One nice feature of the FMS900w flight management system is GeoFill, a software tool that simplifies flight-plan entry by predicting and displaying the next waypoint or airport that the pilot is likely to enter, based on the airplane’s position. For example, if a controller were to instruct the pilot to fly direct to rimba intersection, the pilot would need to type only the R and the I before the FMS900w would automatically fill in the rest of the entry. From there, the system is smart enough to give the pilot choices for where he’d like to fly next, such as the V34, V249 or V483 airways.    

Another handy feature of Entegra R9 is Vectors Mode, which lets the pilots deviate around traffic or for some other reason simply by pressing the Vectors button (a V with an arrow through it) on the FMS controller and moving the heading bug to the desired course. On the map display a dashed magenta line shows the pilot how far right or left he should deviate to skirt a storm cell or pass slower traffic. The magic happens on reintercept, when the pilot dials the heading knob back to the original course line and the dashed magenta line calculates a smooth transition to join it.

Avidyne has also developed its own digital autopilots for the Entegra R9 cockpit. The top-of-the-line DFC100 incorporates all of the standard vertical and lateral modes of operation expected to be found in a turbine-class autopilot, including flight director (FD), altitude hold (ALT), airspeed hold (IAS), vertical speed hold (VS), heading (HDG) and navigation (NAV, LOC/GS, GPSS). The DFC100 also includes a “Straight & Level” button, which overrides all autopilot modes, leveling the wings and engaging altitude hold.

The DFC100 also includes built-in envelope protection. As the aircraft approaches a stall, for example, the autopilot automatically reduces bank and vertical speed just enough to keep the wing flying, while annunciating the condition to the pilot.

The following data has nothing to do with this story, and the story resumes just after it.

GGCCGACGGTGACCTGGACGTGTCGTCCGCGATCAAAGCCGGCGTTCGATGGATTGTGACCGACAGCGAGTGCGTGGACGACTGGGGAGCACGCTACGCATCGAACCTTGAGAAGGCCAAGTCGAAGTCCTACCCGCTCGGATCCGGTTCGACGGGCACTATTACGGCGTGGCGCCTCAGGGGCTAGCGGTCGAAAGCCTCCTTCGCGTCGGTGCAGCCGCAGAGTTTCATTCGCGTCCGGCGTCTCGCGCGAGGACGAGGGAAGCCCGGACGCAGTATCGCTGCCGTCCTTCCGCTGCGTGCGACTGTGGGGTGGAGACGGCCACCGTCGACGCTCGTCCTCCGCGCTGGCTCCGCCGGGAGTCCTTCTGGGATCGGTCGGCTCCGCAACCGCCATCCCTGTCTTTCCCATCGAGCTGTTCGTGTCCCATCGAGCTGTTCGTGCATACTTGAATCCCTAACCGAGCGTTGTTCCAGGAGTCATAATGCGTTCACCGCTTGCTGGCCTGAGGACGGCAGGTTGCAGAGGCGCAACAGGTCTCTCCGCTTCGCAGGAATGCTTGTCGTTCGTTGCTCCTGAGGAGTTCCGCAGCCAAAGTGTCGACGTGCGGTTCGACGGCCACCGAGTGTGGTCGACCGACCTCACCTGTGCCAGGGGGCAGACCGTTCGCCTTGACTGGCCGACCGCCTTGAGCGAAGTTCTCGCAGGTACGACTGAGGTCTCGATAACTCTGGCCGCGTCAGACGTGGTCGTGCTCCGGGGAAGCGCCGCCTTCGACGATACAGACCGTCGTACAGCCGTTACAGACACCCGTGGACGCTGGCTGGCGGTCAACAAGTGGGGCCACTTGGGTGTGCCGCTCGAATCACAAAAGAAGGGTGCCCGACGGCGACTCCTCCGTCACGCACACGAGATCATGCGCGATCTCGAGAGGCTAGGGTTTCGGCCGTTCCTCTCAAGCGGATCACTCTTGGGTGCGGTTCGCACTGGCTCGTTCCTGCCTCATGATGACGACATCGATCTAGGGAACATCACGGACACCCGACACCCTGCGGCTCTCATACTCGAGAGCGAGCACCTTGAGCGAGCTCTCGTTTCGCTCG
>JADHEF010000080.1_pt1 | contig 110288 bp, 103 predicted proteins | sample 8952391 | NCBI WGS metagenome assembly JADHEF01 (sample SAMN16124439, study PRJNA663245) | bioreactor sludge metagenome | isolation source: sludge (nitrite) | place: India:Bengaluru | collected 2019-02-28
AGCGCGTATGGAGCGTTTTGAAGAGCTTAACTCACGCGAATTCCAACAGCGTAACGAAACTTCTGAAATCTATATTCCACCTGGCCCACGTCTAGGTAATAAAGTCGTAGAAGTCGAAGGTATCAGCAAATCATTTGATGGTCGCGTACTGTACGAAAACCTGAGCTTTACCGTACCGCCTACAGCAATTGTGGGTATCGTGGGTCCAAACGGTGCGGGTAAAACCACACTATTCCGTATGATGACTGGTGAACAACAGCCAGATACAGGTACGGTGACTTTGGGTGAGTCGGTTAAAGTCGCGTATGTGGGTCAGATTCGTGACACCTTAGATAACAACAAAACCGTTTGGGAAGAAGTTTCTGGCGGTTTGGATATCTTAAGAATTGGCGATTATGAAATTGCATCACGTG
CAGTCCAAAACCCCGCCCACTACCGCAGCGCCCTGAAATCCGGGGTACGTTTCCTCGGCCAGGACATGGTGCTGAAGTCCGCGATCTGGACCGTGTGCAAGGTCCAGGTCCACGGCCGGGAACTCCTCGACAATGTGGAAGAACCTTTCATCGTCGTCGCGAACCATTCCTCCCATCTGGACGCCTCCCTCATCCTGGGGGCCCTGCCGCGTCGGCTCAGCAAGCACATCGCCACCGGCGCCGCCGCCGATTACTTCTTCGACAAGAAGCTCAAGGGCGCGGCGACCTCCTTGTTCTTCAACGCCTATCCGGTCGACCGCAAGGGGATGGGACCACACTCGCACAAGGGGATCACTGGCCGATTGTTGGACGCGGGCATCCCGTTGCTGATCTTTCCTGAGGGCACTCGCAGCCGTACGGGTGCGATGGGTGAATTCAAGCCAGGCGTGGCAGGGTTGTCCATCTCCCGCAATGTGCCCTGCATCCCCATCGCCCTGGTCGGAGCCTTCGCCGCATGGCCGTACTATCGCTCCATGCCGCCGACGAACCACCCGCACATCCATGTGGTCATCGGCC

Overspeed is handled similarly, with a gentle nose-up command. In flight director modes, these actions appear as guidance cues with corrections blended into the V-bar commands.

The next major enhancement to the Entegra R9 cockpit is coming early next year, when Avidyne introduces synthetic-vision visual cues to the baseline package.
Avidyne claims its SVS will offer a better view of the virtual world outside by showing terrain all the way to the horizon based on the airplane’s height above the surface. Cirrus has also introduced an optional MaxViz infrared enhanced-vision system for the Entegra cockpit for presentation of real-world views ahead of the airplane on the MFD.

In addition to the retrofit and factory Cirrus versions, the Entegra R9 cockpit is also offered as an aftermarket upgrade in the Piper Saratoga, Meridian, Mirage and Matrix. As part of its strategy to make inroads in the avionics aftermarket, Avidyne has introduced multiple pricing levels for Entegra Release 9 for Silver, Gold and Platinum packages.

For buyers of the Silver version, Avidyne includes the FMS400, designed for those who don’t need Waas precision approach capability right away but still want to step up to the advanced interface of the FMS900w flight management system. The FMS400 can be upgraded to include Waas capabilities at any time, Avidyne said.
Broken down by price, the Silver version ($39,500) includes a single ADAHRS and FMS400 while the Gold package ($59,000) adds the Waas FMS. Avidyne’s Platinum offering ($72,800) is equipped with dual ADAHRS, FMS900w, the FMS keyboard and will include synthetic vision when available.